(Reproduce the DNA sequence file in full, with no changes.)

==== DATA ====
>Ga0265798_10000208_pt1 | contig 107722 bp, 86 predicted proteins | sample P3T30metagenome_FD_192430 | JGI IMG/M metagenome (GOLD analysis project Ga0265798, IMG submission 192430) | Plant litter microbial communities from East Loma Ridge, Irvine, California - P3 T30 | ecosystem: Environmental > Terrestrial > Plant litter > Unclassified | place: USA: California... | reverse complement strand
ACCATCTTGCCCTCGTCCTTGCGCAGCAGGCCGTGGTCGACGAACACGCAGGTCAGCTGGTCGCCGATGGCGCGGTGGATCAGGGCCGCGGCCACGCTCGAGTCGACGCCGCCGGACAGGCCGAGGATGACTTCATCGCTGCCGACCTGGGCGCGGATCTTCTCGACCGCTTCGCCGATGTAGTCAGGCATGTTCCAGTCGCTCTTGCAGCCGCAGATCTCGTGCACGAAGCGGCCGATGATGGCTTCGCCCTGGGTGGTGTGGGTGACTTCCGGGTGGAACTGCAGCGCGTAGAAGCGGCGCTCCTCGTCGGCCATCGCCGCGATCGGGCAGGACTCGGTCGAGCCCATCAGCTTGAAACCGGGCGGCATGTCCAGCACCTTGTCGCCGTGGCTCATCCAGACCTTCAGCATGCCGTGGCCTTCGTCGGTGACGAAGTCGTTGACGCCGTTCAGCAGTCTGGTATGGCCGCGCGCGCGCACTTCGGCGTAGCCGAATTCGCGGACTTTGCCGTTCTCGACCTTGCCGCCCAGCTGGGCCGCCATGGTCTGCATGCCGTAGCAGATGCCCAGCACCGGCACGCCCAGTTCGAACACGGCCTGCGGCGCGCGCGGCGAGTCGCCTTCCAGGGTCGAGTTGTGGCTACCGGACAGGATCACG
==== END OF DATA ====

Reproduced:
>Ga0265798_10000208_pt1 | contig 107722 bp, 86 predicted proteins | sample P3T30metagenome_FD_192430 | JGI IMG/M metagenome (GOLD analysis project Ga0265798, IMG submission 192430) | Plant litter microbial communities from East Loma Ridge, Irvine, California - P3 T30 | ecosystem: Environmental > Terrestrial > Plant litter > Unclassified | place: USA: California... | reverse complement strand
ACCATCTTGCCCTCGTCCTTGCGCAGCAGGCCGTGGTCGACGAACACGCAGGTCAGCTGGTCGCCGATGGCGCGGTGGATCAGGGCCGCGGCCACGCTCGAGTCGACGCCGCCGGACAGGCCGAGGATGACTTCATCGCTGCCGACCTGGGCGCGGATCTTCTCGACCGCTTCGCCGATGTAGTCAGGCATGTTCCAGTCGCTCTTGCAGCCGCAGATCTCGTGCACGAAGCGGCCGATGATGGCTTCGCCCTGGGTGGTGTGGGTGACTTCCGGGTGGAACTGCAGCGCGTAGAAGCGGCGCTCCTCGTCGGCCATCGCCGCGATCGGGCAGGACTCGGTCGAGCCCATCAGCTTGAAACCGGGCGGCATGTCCAGCACCTTGTCGCCGTGGCTCATCCAGACCTTCAGCATGCCGTGGCCTTCGTCGGTGACGAAGTCGTTGACGCCGTTCAGCAGTCTGGTATGGCCGCGCGCGCGCACTTCGGCGTAGCCGAATTCGCGGACTTTGCCGTTCTCGACCTTGCCGCCCAGCTGGGCCGCCATGGTCTGCATGCCGTAGCAGATGCCCAGCACCGGCACGCCCAGTTCGAACACGGCCTGCGGCGCGCGCGGCGAGTCGCCTTCCAGGGTCGAGTTGTGGCTACCGGACAGGATCACG